The road to recovery from trauma and adversity can be a long one for both individuals and organizations. When you are lost, it’s useful to have a compass and that’s what S.E.L.F. is – a compass on the road to healing. S.E.L.F. is an acronym that represents the four interactive key aspects of recovery from bad experiences. S.E.L.F. provides a nonlinear, cognitive behavioral therapeutic approach for facilitating movement – regardless of whether we are talking about individual clients, families, staff problems, or whole organizational dilemmas.
T. K. Blount, son of David McCorkle and long-term Sanctuary teacher, supporter, adviser, and friend and partner Ernest Hood has written a S.E.L.F. rap:
Hook:When things get tough, I put SELF first/ There is no compromising my SELF worth/ It's the only thing that helps when the SELF hurts/ Listen here, and I'll tell you how SELF works....
1. Safety's(is) the first step when we set the pace/ Cuz we can't get far if we're not safe/ Being safe helps your friends, neighbors and mothers/ It's not just for ourselves we must(have to) for others/
2. The next step is control of (your) emotions/ Even when you're feeling rough, be smooth like lotion/ Lots of things will make you mad and that's real/ But just relax and you can think passed how you feel/
3. Now Loss is the third important lesson flow/ Being happy means you have to learn the art of letting go/ Let go of the fear and the pain and the sadness/ That's how you make room for some joy, love and gladness/
4. And in this final step, I can't afford to lose ya/ The first three are for the 4th: creating your FUTURE/ So just follow (your)SELF NOW and you'll be on your way/ Because your future is going to be what you've done with your - SELF today /
5. Hook: When things get tough, I put SELF first/ There is no compromising my SELF worth/ It's the only thing that helps when the SELF hurts/ Listen here, and I'll tell you how SELF works....
The four key domains of healing: Safety (attaining safety in self, relationships, and environment); Emotional management (identifying levels of various emotions and modulating emotion in response to memories, persons, events); Loss (feeling grief and dealing with personal losses and recognizing that all change involves loss), andFuture (trying out new roles, ways of relating and behaving as a “survivor” to ensure personal safety and help others). Using S.E.L.F., the clients, their families, and staff are able to embrace a shared, non-technical and non-pejorative language that allows them all to see the larger recovery process in perspective. The accessible language demystifies what sometimes is seen as confusing and even insulting clinical or psychological terminology that can confound clients and line-staff, while still focusing on the aspects of pathological adjustment that pose the greatest problems for any treatment environment.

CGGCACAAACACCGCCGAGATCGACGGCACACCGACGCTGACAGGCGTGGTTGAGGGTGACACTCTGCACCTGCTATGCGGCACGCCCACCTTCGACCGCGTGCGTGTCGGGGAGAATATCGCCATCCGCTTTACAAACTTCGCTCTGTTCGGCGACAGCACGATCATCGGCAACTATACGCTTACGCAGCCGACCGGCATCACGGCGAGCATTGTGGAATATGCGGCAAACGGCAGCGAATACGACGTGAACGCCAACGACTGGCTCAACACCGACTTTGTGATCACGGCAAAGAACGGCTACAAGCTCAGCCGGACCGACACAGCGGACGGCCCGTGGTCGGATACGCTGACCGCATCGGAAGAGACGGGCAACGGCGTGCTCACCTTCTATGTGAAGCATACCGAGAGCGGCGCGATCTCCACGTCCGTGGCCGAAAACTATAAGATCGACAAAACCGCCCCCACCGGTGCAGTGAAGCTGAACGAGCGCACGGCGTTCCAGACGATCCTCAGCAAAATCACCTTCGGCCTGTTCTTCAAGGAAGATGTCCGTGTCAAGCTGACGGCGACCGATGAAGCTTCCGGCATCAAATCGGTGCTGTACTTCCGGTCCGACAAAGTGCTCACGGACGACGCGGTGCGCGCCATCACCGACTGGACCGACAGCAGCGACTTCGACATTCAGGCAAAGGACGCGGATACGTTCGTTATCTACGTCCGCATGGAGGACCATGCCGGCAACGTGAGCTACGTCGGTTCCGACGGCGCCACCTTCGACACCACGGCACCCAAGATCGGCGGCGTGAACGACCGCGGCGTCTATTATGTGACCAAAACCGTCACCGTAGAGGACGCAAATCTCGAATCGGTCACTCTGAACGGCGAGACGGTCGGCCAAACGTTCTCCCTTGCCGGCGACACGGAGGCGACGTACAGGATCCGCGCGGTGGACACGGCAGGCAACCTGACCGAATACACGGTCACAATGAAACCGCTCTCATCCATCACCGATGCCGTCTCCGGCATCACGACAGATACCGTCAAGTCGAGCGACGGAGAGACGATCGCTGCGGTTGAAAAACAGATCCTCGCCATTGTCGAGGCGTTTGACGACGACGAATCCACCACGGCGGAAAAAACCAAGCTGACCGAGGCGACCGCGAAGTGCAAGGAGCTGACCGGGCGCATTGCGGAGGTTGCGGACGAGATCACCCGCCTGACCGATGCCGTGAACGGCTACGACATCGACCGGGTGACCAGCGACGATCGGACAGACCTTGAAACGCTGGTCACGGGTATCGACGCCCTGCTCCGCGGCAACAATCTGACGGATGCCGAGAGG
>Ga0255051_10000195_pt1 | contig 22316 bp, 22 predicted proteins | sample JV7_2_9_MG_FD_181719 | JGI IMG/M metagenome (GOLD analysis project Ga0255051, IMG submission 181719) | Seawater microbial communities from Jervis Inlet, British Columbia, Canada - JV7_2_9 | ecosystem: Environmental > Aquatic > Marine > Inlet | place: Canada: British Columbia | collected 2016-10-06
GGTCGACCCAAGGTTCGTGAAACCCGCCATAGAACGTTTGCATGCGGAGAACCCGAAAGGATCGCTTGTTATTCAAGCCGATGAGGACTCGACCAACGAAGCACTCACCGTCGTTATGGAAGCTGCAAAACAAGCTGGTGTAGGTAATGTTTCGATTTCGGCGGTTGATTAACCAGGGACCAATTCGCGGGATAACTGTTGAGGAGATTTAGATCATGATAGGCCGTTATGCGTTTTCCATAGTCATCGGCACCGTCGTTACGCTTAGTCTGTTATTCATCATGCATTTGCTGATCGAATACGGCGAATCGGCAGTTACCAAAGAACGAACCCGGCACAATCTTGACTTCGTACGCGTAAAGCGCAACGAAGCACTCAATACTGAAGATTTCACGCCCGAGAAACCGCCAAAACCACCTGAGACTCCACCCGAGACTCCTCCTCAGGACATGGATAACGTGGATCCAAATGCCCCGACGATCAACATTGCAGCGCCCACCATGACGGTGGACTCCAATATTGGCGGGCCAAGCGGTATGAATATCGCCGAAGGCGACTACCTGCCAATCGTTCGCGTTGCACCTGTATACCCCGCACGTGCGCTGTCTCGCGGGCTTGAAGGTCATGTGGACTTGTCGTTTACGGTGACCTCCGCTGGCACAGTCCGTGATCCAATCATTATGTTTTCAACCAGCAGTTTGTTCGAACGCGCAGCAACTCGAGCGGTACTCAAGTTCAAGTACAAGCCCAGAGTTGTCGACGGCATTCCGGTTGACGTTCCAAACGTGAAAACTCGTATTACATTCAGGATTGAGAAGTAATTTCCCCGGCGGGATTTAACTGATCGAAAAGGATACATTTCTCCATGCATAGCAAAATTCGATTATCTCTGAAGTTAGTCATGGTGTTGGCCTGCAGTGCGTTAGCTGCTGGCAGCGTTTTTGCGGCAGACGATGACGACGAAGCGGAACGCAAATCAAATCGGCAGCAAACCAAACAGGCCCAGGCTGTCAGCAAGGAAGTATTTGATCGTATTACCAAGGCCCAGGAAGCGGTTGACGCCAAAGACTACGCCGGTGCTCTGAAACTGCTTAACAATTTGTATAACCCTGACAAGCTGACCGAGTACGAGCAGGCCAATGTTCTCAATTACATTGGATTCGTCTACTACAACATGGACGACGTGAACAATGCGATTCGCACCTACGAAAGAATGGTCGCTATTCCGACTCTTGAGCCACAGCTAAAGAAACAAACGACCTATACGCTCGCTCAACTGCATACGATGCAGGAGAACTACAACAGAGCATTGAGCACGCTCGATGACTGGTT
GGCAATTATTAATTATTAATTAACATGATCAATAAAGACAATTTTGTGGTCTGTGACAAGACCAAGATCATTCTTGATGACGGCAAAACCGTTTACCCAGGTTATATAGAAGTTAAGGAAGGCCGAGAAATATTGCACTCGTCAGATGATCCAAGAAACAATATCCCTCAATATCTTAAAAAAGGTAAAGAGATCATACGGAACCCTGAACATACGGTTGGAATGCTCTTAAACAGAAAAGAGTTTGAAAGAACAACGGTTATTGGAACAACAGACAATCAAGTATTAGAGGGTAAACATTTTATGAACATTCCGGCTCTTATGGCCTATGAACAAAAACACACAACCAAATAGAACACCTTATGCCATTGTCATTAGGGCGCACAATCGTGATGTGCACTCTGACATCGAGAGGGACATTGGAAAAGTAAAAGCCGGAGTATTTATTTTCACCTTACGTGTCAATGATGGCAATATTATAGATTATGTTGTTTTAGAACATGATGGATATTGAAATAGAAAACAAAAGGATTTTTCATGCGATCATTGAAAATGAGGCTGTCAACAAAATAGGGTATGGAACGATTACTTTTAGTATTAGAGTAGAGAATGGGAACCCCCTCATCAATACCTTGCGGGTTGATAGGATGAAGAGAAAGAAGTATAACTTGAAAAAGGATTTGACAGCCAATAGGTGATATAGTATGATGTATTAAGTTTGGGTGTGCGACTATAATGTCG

S.E.L.F. is useful because it can simultaneously be employed in a parallel process manner to deal with problems that arise within the treatment setting between staff and clients, among members of staff, and between staff and administration. Applied to such issues of staff splitting, poor morale, rule infraction, administrative withdrawal and helplessness, and misguided leadership, S.E.L.F. can also assist a stressed organization to conceptualize its own present dilemma and move into a better future through a course of complex decision making and conflict resolution.
- Link to Bloom, S. L. (2010) Sanctuary as a Safety Culture
- Outline of S.E.L.F. Psychoeducational Group Curriculum
- Purchase page for the S.E.L.F. Psychoeducational Group Curriculum
- S.E.L.F. Introductory Material, free download
- Link to Bloom, S. L. (2010) Change starts with a vision.
- Link to Bills, L., Using Trauma Theory and SAGE
- Link to Bloom, S. L. (2002) Beyond the Beveled Mirror
- Vargas and Bloom, Loss, Hope and Hurt
- Link to Bloom, S. L. 1997) By the Crowd They Have Been Broken
- Link to Bloom, S. L. (2000) The Grief That Dares Not Speak Its Name, Part I,
- Link to Bloom, S. L. (2000) The Grief That Dares Not Speak Its Name, Part II
- Link to Bloom, S. L. (2000) The Grief That Dares Not Speak Its Name, Part III
- Link to Bloom, S. L. (2007) Loss in Human Service Organizations
- Link to Bloom, S. L. (1998) Moral Safety and Responsibility in the Evolution of a Sane Society
- Video or original Sanctuary program team members (1998) discussing Safety, Emotions (affect management), Loss (grieving), and Future (emancipation)